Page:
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SJP takes the stage, and our hearts: An improvised family


Lainey Morrison / THE GATEPOST

By Sophia Harris

News Editor


In the evening before her performance, Cassidy Shaw is lifting weights in the gym in an effort to curb her pre-show anxieties.


Eric Qua and Emily Monaco practice aerobatics with their feet in the air and hands on the ground, cartwheeling in the McCarthy forum.


It is 6:30 p.m. - 30 minutes before the Suit Jacket Posse (SJP) takes the stage.


Shaw is a new member of SJP but not new to performing. In high school, she was in a production of a parody of Romeo and Juliet as well as an active member of her choir.


Qua is the co-captain of SJP alongside Will Nee. They too are no strangers to the improv scene and have been performing together since freshman year.


As the group takes the stage, the room erupts into laughter as they play a sequence of improv games full of “raunchy” jokes, not suitable for younger audiences.


“We are by no means family-friendly - we get pretty raunchy and vulgar at times,” Nee said.


SJP is Framingham State’s improv group and an extension of the Hilltop Players theater group. It has been in existence for around 20 years.


SJP is comprised of seven members all with varying levels of experience in drama. Although membership is not limited, auditions are required to participate.


Chris Miller, a former member of SJP, joined with only a summer of improv under his belt after leading improv games at a summer camp in 2019, where he still works.


Although not currently a member, he said he has made lasting friendships and connections with the FSU community.


On the other end of the spectrum, Tadiwa Chitongo was in theater all four years of high school and two years of middle school. He joined SJP during his first semester of freshman year, and it is undeniable that he has experience performing on the stage.


No matter the experience level, SJP welcomes anyone with a love for making their community laugh, Qua said.


As a welcoming group, SJP fosters the blossoming of many friendships every year.


Nee said, “The cast of SJP almost immediately becomes very friendly with each other. Because in the nature of improv, you have to be able to, for lack of a better term, make fun of yourself - you have to be able to laugh at yourself and be able to do that and be able to be open in that way. As being part of this group lends itself to being able to bond with each other very easily - very, quickly.”


Chitongo said regarding the comradery on SJP, “I think a big thing that Eric and Will wanted for their reign of SJP was to build a kind of like, a friendship and a found family. And I think they've done pretty well.”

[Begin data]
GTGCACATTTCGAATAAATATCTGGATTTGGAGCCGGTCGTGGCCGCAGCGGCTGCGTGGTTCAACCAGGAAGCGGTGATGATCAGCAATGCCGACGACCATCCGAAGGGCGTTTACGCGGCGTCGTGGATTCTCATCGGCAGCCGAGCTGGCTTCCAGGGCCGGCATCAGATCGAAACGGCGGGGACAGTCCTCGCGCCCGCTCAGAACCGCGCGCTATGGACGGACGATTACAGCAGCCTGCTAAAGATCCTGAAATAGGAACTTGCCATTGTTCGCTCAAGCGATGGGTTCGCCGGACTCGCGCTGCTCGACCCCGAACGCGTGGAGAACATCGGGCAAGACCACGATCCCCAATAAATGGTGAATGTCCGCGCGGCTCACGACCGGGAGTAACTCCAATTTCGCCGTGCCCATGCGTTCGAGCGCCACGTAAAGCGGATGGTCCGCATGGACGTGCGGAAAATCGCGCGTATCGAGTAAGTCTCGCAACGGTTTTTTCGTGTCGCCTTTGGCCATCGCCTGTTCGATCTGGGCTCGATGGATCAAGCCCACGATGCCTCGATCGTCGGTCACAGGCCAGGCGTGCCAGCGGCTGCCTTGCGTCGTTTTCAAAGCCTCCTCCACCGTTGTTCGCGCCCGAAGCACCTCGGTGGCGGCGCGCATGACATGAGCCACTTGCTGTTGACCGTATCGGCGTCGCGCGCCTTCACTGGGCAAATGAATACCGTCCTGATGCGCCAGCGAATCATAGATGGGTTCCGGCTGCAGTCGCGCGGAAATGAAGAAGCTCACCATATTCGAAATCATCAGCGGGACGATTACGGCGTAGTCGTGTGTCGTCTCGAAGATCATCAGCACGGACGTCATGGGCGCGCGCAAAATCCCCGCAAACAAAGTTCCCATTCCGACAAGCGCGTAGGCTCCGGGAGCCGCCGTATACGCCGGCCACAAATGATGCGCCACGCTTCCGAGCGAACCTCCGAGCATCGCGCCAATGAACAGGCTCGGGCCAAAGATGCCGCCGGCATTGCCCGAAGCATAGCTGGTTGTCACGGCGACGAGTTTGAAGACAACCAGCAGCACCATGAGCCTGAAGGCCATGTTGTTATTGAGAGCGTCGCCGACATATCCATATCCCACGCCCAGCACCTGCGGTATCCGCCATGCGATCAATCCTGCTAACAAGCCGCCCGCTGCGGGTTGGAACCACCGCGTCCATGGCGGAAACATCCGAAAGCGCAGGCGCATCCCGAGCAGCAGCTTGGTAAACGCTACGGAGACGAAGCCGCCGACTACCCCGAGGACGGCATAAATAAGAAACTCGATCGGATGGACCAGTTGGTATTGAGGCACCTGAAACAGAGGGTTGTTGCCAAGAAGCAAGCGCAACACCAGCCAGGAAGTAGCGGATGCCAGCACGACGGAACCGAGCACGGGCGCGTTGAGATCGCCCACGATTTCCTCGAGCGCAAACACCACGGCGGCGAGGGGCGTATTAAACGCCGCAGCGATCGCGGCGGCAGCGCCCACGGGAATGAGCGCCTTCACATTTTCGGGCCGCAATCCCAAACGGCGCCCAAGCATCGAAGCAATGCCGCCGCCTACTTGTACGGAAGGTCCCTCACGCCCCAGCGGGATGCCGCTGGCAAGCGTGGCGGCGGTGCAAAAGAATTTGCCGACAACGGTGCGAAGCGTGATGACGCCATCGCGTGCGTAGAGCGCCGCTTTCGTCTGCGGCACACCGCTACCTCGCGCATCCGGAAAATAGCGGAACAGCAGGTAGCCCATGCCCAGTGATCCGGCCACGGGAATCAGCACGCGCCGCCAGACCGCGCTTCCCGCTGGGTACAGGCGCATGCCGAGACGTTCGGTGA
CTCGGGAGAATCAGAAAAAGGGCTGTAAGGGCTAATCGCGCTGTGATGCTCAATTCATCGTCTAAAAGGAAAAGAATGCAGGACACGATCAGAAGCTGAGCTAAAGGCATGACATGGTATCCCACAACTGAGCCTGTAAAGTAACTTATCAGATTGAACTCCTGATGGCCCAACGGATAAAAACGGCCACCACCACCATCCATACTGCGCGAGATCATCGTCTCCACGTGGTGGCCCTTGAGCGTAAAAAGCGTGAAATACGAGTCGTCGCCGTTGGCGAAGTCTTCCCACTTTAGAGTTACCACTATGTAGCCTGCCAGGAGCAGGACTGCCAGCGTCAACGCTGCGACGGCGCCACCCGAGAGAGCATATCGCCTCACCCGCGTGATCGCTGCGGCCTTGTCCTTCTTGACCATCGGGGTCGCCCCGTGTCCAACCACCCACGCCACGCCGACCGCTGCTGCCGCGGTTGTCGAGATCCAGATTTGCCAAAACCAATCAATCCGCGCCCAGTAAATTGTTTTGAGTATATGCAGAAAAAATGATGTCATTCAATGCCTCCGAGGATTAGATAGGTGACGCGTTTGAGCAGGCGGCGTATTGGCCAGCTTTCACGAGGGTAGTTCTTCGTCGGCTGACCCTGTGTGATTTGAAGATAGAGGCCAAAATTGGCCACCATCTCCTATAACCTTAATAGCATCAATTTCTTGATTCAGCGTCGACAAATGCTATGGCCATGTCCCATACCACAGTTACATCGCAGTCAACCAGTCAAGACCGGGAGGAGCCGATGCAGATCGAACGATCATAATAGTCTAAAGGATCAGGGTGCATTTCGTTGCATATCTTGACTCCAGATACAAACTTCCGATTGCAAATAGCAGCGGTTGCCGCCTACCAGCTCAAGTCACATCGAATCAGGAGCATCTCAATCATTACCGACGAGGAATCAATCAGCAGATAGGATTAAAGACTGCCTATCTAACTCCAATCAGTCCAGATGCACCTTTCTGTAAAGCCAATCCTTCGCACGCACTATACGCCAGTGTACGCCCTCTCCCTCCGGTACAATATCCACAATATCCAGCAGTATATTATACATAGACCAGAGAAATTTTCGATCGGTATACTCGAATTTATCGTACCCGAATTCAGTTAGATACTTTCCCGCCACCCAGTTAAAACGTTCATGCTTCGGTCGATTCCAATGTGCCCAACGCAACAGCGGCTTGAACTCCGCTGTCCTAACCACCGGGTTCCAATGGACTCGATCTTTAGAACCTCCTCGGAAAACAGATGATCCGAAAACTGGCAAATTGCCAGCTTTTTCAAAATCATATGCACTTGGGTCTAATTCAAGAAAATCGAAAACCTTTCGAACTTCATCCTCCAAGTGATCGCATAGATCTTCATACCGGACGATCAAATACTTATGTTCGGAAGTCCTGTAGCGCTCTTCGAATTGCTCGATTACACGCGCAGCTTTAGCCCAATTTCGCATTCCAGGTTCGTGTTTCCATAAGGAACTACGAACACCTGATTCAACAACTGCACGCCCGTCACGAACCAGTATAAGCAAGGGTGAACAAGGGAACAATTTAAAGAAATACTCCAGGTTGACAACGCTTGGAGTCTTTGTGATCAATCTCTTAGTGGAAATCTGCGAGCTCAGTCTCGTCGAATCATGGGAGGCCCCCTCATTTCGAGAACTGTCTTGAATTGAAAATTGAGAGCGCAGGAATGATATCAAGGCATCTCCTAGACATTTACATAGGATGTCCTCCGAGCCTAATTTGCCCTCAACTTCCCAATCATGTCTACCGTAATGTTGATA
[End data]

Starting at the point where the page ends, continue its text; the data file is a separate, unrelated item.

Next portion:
Qua said, “Often you will see present and former members eating lunch and dinner together because we're all kind of like one friend group.”


He added that SJP is the club to join if you are looking to make friends on campus.


What makes SJP such a good place to make lasting friendships is the characteristics that make up its cast members, the group agreed.


It takes a special type of person to be able to perform jokes on stage.


Some of the qualities that the members said make them so successful on SJP, aside from humor, are dedication, thinking on one's feet, and supporting other members on stage.


Shaw said the best quality that she brings to the stage is keeping members on track.

“Building scenes and letting them shine, but helping people stay on track in a scene,” she said.


Nee said, “One of the - if not the main thing - I bring to SJP is the wholehearted dedication to the art of improv.”


Chitongo said he brings a more “intellectual humor” to the stage as well as one-liners full of innuendos.


All of the members’ characteristics on SJP complement each other nicely on stage, as audiences can see their close friendships first hand whenever they perform, Miller said.


Qua said he wanted to express his gratitude toward the people who came before him including, “Sam, Ben, Jake, and Alex.”


He also wanted to thank people who have auditioned, who have supported SJP, and who have gone to their shows.


“My time hosting people who have been on the team, whether it's for all three or four semesters or just for one - SJP would not have been the same without them.


“So I really appreciate them. I hope that new people are inspired to audition in the future.”


SJP's next show is March 9 at 7 p.m. in the McCarthy Forum.


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